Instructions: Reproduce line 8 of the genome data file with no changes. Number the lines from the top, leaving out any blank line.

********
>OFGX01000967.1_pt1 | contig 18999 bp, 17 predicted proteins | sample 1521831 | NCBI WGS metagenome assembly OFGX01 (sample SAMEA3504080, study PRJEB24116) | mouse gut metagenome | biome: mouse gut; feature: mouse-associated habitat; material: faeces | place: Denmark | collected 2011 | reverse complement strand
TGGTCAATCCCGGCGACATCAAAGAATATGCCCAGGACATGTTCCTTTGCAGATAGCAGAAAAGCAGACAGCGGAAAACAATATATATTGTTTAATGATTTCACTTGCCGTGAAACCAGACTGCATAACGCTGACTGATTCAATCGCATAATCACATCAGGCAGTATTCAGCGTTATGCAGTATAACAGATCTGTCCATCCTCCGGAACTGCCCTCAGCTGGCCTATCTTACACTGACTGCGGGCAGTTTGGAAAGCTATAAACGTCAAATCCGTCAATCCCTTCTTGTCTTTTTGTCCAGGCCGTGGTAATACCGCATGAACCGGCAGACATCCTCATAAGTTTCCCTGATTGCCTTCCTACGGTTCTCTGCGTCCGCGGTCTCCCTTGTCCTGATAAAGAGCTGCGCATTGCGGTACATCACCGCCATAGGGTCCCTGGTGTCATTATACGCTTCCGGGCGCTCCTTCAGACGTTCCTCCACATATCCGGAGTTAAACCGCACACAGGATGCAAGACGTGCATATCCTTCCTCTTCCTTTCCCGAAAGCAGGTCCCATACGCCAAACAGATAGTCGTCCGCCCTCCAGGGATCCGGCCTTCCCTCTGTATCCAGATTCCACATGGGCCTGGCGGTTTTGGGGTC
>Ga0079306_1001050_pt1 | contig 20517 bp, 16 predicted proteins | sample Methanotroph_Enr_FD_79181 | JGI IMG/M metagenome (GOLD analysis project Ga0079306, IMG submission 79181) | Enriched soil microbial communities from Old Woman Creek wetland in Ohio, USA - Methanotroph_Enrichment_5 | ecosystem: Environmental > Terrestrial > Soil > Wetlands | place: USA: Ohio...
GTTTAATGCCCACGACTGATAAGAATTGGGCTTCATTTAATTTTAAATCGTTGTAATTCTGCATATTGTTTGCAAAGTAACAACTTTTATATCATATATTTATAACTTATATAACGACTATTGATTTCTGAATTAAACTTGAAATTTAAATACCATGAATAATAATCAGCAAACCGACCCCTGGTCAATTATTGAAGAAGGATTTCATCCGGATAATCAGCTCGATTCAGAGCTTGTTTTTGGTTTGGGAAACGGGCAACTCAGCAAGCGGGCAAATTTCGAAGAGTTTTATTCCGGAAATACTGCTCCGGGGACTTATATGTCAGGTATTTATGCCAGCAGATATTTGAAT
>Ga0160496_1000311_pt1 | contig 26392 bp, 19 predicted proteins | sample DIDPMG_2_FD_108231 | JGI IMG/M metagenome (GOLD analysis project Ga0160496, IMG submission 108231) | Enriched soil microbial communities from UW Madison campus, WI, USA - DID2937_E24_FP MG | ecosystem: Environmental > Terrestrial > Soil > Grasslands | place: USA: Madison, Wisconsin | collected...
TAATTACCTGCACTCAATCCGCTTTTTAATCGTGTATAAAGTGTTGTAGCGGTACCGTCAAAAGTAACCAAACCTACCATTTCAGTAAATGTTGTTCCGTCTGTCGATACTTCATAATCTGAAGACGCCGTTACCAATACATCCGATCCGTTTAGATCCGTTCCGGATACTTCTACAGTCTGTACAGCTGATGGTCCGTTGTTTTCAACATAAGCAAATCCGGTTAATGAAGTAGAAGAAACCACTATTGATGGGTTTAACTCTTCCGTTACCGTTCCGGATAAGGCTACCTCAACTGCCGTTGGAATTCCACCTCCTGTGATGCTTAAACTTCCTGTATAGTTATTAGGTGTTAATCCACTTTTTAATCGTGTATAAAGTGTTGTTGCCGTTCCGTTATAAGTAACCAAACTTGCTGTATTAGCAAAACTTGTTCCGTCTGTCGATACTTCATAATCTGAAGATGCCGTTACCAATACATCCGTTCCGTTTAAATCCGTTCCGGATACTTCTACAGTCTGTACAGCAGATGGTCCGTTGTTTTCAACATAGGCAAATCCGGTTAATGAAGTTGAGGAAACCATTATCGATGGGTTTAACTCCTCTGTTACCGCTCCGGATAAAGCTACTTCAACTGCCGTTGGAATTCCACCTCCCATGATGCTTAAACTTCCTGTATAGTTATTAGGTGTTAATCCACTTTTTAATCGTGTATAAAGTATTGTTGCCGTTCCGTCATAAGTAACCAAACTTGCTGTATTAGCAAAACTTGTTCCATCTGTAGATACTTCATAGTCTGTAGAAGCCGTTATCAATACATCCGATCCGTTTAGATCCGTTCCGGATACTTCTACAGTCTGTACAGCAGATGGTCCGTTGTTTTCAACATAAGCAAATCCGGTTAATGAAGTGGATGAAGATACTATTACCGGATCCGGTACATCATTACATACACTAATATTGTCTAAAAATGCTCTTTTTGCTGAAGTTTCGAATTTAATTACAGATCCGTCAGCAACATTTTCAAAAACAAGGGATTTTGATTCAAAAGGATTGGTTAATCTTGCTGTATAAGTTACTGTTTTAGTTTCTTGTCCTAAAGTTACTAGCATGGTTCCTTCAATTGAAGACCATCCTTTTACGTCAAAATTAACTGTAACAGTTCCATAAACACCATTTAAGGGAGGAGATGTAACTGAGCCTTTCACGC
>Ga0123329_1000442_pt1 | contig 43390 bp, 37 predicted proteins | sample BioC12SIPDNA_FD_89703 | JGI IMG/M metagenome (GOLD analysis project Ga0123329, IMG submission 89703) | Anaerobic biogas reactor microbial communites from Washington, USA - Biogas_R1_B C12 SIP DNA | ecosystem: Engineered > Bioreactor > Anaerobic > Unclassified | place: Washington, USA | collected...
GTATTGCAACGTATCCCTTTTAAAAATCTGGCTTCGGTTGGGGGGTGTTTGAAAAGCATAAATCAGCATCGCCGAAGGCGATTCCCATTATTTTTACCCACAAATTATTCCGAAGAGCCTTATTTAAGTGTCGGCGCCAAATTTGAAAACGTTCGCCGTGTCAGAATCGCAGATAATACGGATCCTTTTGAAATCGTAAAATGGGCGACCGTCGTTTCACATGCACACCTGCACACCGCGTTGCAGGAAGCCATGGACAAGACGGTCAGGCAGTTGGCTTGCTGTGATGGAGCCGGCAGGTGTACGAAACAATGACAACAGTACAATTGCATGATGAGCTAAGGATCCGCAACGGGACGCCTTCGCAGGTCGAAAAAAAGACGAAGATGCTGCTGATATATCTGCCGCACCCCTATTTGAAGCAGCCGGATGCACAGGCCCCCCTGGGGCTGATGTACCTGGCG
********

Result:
GTATTGCAACGTATCCCTTTTAAAAATCTGGCTTCGGTTGGGGGGTGTTTGAAAAGCATAAATCAGCATCGCCGAAGGCGATTCCCATTATTTTTACCCACAAATTATTCCGAAGAGCCTTATTTAAGTGTCGGCGCCAAATTTGAAAACGTTCGCCGTGTCAGAATCGCAGATAATACGGATCCTTTTGAAATCGTAAAATGGGCGACCGTCGTTTCACATGCACACCTGCACACCGCGTTGCAGGAAGCCATGGACAAGACGGTCAGGCAGTTGGCTTGCTGTGATGGAGCCGGCAGGTGTACGAAACAATGACAACAGTACAATTGCATGATGAGCTAAGGATCCGCAACGGGACGCCTTCGCAGGTCGAAAAAAAGACGAAGATGCTGCTGATATATCTGCCGCACCCCTATTTGAAGCAGCCGGATGCACAGGCCCCCCTGGGGCTGATGTACCTGGCG